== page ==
‘The Tenderness of Wolves’ by Stef Penney

Tenderness

Fiction – paperback; Quercus; 466 pages; 2007.

When Laurent Jammet, a French settler, is found brutally murdered in his shack in the frontier township of Dove River a whole chain of events is set in motion.

It is 1867 and life on the edge of the Canadian wilderness is tough. It’s even tougher when you decide to hunt the killer by trekking through the Arctic snow, which is what Mrs Ross, an immigrant from the Scottish Highlands, decides to do when her teenage son, Francis, is accused of the crime.

But this is more than one woman’s tale. There are stories within stories in this cleverly crafted novel, which scored Stef Penney the Costa Book of the Year in 2006. We meet a whole cast of divergent characters, each of whom has their own reasons for finding the murderer.

There is Parker, a half-breed Cherokee, who is arrested for the crime but later escapes and helps Mrs Ross on her trek; John Scott, a wealthy landowner who runs a dry goods store, and is privy to local gossip; Andrew Knox, the elderly magistrate, and his two daughters, the beautiful Susannah and the plain but intelligent Maria; Donald Moody, the young somewhat green Company employee who is charged with investigating the crime, along with his colleagues Mackinley, the factor of Fort Edgar, who has a penchant for taking the law into his own hands, and Jacob, a half-breed who serves as Donald’s bodyguard; and Thomas Sturrock, an old journalist, who once befriended the dead man and seems intent on finding a special bone carving that he feels should be willed to him.

To complicate matters further, there are two sub-plots running throughout this book. The first involves the mysterious disappearance of two teenage girls 15 years earlier. Amy and Eve Seton, daughters of the local doctor, went on a picnic with their friend Cathy but were never seen again. The second involves Line, a Norwegian immigrant, who lives in a religious settlement north of Dove River but wishes to escape with her children and her lover.

All these characters and storylines combine to create a rather powerful if somewhat disjointed narrative. This is further complicated by Mrs Ross telling her side of the story in first-person while everyone else takes it in turn, chapter by chapter, to have theirs narrated in the third-person. I’m not sure this narrative approach entirely works, especially when it comes to the climax which is told from so many points of view it loses its immediate impact.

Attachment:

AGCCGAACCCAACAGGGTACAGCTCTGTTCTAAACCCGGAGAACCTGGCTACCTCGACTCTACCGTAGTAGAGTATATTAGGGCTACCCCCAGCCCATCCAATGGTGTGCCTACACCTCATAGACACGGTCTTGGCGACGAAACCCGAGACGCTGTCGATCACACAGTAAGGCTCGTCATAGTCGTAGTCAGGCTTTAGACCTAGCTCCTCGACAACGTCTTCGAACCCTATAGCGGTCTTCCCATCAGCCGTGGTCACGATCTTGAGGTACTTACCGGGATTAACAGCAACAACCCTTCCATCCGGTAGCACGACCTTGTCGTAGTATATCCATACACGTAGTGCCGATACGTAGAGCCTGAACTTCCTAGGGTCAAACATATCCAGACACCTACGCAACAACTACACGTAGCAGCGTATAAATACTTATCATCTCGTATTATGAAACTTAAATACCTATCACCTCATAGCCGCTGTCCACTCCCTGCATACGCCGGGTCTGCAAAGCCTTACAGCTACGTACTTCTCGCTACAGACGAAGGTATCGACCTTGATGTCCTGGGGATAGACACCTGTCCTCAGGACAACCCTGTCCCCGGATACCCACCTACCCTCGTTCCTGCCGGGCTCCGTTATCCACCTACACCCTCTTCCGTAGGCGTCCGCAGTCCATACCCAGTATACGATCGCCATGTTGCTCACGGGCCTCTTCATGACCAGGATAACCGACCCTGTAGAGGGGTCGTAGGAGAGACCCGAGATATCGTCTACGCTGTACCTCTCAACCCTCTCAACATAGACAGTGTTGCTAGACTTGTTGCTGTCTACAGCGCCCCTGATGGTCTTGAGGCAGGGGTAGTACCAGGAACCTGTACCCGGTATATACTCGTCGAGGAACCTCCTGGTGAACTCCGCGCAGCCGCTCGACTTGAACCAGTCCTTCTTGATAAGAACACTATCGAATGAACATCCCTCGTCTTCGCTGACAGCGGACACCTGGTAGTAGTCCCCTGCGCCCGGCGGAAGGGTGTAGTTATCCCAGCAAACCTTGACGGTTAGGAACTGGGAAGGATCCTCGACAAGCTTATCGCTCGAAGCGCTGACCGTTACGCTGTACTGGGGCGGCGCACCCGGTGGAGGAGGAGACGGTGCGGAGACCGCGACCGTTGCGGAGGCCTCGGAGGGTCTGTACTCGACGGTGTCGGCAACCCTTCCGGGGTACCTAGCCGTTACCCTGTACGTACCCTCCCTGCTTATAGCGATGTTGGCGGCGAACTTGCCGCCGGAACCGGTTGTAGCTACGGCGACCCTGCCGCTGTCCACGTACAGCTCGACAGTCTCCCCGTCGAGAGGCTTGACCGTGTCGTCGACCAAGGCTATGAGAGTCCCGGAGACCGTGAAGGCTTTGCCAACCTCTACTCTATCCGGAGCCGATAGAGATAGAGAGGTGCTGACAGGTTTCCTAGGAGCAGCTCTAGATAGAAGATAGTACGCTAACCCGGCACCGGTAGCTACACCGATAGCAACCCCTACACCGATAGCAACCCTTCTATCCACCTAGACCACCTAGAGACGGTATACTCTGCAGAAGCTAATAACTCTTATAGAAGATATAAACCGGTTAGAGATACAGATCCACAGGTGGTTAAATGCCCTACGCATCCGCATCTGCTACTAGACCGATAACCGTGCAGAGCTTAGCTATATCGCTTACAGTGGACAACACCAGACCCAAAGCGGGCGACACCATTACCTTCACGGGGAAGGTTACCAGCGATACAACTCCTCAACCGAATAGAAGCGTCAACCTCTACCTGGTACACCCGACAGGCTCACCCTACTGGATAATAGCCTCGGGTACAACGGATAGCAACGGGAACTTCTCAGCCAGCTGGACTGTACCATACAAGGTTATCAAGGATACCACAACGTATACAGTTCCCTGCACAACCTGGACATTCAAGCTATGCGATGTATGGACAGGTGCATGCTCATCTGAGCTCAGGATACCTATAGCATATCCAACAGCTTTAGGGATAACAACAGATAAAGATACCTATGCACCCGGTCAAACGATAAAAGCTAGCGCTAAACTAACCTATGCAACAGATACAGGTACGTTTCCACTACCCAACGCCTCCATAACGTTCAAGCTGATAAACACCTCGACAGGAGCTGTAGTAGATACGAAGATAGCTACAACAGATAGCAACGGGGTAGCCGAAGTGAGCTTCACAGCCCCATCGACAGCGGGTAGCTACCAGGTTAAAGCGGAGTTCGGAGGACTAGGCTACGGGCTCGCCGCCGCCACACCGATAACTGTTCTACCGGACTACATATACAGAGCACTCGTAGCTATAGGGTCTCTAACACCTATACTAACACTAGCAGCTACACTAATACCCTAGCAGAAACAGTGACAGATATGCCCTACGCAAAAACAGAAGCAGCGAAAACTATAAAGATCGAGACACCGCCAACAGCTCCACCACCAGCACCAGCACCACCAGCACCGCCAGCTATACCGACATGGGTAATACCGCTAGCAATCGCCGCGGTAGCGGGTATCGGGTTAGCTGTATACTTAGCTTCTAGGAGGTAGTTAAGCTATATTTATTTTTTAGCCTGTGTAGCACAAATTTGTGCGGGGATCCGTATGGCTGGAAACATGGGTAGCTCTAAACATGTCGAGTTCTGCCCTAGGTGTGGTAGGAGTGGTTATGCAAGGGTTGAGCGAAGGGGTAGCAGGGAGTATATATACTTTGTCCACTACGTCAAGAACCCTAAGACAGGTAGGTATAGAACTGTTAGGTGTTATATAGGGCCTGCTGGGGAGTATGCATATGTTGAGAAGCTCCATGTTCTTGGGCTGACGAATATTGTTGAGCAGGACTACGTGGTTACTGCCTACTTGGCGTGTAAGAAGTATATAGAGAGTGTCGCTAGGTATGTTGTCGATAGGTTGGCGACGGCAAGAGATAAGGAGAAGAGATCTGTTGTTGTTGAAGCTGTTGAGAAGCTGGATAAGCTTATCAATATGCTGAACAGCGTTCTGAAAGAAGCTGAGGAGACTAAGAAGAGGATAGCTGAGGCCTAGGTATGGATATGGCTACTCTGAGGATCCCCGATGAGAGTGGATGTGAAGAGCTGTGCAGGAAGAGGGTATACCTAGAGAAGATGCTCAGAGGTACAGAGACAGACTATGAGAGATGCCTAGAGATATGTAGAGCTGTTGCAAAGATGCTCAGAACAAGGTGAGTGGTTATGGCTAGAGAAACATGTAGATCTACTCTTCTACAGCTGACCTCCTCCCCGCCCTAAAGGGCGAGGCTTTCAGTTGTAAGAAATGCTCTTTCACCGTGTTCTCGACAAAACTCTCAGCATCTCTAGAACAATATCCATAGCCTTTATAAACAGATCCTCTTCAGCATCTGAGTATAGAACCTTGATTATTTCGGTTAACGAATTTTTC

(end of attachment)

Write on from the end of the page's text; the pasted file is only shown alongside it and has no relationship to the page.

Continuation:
The greatest failing, in my opinion, is the lack of resolution in several narrative threads, which weakens the novel and leaves the reader slightly frustrated when they finally get to the last page.

But Penney’s writing style, on a whole, is confident and perfectly captures frontier life. Her descriptions of the snowy wilderness and the resultant isolation and loneliness are pitch-perfect. Perhaps that’s why this book has been so lauded, as you’d be hard pressed to read another debut novel that so expertly conveys an unfamiliar world in such an immediately familiar way. But personally, I just felt The Tenderness of Wolves lacked the narrative hook to keep me reading — and judging by all the glowing accounts online I may, just possibly, be the only person to feel this way.

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6 thoughts on “‘The Tenderness of Wolves’ by Stef Penney

  1. No, you are not the only one. I was disappointed when I read this, and was totally surprised when it won so many awards and things. I have been wondering what exactly it was that I didn’t see when I was reading it!

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  2. Marg, phew. I tried and tried to really *love* this book, but I felt rather luke warm about it and wondered whether I had maybe missed a trick. I guess it just goes to prove that awards are completely subjective, and what one person loves, another person may detest.

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  3. We read this for my book group a few months ago, and I did quite enjoy it – but agree with you about the loose ends. I think the main problem was that Penney couldn’t decide whether she was writing a detection novel or a literary fiction novel – the two genres sort of ambled alongside each other, ultimately leaving neither satisfied. Even with this quibble, though, I thought it well written – though had to keep reminding myself it was 1867, as the novel felt more modern.

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  4. I loved this book. Yes, there are some “loose ends”, but isn’t that the way life is? I felt they added to the beauty and mystery of this story. I got this book from the library, but now I’ll buy it so I can read it again – a beautifully written book!

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  5. It’s so interesting reading all of these comments; so much of what I felt perfectly depicted above. I felt the most unsatisfactory element being the lack of an ending, I wanted those loose ends tied up; I wanted to know what happened to Mrs Ross once she’d returned. I did however enjoy the journey described and the snow. I read this over Christmas in my attempt to find the winter wonderland I was craving, and to some extent it satisfied this craving.

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  6. Thanks for your comment, Megan. If you are still craving a winter wonderland story I highly recommend Alexi Zentner’s Touch. It was longlisted for last year’s Giller Prize and it was an extraordinary tale, really atmospheric and one that I still keep thinking about…

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